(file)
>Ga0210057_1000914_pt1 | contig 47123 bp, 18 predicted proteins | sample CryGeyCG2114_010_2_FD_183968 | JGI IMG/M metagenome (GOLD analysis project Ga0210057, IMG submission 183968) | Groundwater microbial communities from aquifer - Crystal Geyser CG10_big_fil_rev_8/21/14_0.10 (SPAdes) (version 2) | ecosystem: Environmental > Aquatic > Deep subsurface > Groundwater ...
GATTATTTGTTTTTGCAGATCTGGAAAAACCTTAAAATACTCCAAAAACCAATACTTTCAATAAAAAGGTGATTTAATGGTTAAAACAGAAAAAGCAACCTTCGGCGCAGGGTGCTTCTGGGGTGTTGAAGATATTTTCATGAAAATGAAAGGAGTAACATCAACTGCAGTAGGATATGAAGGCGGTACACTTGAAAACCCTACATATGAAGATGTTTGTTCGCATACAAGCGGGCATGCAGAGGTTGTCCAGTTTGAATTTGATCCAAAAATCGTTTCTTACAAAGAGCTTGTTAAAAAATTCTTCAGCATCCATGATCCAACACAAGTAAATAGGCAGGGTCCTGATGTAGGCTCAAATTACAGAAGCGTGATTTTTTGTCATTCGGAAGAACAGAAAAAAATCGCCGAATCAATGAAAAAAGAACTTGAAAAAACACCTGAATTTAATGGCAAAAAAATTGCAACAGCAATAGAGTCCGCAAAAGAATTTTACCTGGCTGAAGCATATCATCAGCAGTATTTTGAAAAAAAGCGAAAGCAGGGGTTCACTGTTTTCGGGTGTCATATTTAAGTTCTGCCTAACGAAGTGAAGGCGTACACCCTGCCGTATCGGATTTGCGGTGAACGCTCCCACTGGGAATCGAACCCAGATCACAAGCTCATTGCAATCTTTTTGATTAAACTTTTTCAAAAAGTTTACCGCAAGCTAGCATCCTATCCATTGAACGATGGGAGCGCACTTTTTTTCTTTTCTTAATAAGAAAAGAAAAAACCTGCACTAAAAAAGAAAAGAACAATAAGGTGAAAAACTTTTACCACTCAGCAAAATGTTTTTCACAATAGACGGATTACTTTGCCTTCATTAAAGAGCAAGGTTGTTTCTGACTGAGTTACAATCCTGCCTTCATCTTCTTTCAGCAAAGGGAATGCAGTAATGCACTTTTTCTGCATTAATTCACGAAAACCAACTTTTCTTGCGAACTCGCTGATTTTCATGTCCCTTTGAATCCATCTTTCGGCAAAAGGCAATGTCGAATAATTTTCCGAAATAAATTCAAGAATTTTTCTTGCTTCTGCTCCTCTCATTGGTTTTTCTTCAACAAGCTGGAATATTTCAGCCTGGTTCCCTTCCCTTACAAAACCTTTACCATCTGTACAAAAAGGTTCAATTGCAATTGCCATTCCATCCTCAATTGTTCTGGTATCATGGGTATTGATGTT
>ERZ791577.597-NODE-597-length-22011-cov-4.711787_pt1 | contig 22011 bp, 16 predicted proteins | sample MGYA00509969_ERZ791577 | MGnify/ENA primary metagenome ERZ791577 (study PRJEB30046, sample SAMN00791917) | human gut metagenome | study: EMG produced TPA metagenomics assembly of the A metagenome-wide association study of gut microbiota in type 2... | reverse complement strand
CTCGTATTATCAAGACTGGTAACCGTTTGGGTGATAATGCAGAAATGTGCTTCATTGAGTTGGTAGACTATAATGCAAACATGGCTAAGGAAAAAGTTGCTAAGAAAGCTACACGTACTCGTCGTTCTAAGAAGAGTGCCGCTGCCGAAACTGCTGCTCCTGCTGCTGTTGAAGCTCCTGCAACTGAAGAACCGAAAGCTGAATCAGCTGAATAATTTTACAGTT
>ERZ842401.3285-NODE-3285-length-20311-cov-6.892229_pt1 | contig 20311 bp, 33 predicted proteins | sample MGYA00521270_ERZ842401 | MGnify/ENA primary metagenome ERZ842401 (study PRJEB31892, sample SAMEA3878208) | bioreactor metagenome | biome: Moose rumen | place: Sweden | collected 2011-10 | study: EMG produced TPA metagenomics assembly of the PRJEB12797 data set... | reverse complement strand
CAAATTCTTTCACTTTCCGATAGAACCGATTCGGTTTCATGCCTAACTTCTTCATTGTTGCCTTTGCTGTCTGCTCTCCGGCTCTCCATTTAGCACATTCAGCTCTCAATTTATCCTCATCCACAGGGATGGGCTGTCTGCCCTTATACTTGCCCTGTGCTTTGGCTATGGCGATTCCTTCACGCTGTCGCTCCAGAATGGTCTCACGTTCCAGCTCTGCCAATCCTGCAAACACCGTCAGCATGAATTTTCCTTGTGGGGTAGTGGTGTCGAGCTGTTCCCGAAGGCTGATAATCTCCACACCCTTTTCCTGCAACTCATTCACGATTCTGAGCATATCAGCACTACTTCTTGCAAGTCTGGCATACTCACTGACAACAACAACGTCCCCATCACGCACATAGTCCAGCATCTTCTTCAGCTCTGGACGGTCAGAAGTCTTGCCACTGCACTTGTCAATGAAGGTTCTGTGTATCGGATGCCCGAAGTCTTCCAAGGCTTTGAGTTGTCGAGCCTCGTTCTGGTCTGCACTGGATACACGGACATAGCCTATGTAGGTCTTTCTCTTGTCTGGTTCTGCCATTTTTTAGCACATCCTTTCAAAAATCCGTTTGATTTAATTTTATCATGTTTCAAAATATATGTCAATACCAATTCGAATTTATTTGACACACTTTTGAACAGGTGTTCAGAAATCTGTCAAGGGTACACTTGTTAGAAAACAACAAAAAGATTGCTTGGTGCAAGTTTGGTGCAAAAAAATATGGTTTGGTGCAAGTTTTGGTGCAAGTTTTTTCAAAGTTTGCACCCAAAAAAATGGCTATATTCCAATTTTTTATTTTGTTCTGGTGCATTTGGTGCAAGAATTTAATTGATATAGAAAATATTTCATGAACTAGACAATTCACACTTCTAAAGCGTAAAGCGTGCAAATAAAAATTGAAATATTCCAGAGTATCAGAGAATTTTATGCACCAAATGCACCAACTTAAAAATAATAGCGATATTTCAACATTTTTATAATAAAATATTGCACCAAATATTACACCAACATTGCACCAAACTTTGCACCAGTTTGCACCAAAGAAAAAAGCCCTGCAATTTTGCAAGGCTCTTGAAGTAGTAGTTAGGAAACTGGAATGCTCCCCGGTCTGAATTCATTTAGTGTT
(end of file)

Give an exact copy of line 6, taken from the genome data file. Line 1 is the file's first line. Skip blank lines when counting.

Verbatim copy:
CAAATTCTTTCACTTTCCGATAGAACCGATTCGGTTTCATGCCTAACTTCTTCATTGTTGCCTTTGCTGTCTGCTCTCCGGCTCTCCATTTAGCACATTCAGCTCTCAATTTATCCTCATCCACAGGGATGGGCTGTCTGCCCTTATACTTGCCCTGTGCTTTGGCTATGGCGATTCCTTCACGCTGTCGCTCCAGAATGGTCTCACGTTCCAGCTCTGCCAATCCTGCAAACACCGTCAGCATGAATTTTCCTTGTGGGGTAGTGGTGTCGAGCTGTTCCCGAAGGCTGATAATCTCCACACCCTTTTCCTGCAACTCATTCACGATTCTGAGCATATCAGCACTACTTCTTGCAAGTCTGGCATACTCACTGACAACAACAACGTCCCCATCACGCACATAGTCCAGCATCTTCTTCAGCTCTGGACGGTCAGAAGTCTTGCCACTGCACTTGTCAATGAAGGTTCTGTGTATCGGATGCCCGAAGTCTTCCAAGGCTTTGAGTTGTCGAGCCTCGTTCTGGTCTGCACTGGATACACGGACATAGCCTATGTAGGTCTTTCTCTTGTCTGGTTCTGCCATTTTTTAGCACATCCTTTCAAAAATCCGTTTGATTTAATTTTATCATGTTTCAAAATATATGTCAATACCAATTCGAATTTATTTGACACACTTTTGAACAGGTGTTCAGAAATCTGTCAAGGGTACACTTGTTAGAAAACAACAAAAAGATTGCTTGGTGCAAGTTTGGTGCAAAAAAATATGGTTTGGTGCAAGTTTTGGTGCAAGTTTTTTCAAAGTTTGCACCCAAAAAAATGGCTATATTCCAATTTTTTATTTTGTTCTGGTGCATTTGGTGCAAGAATTTAATTGATATAGAAAATATTTCATGAACTAGACAATTCACACTTCTAAAGCGTAAAGCGTGCAAATAAAAATTGAAATATTCCAGAGTATCAGAGAATTTTATGCACCAAATGCACCAACTTAAAAATAATAGCGATATTTCAACATTTTTATAATAAAATATTGCACCAAATATTACACCAACATTGCACCAAACTTTGCACCAGTTTGCACCAAAGAAAAAAGCCCTGCAATTTTGCAAGGCTCTTGAAGTAGTAGTTAGGAAACTGGAATGCTCCCCGGTCTGAATTCATTTAGTGTT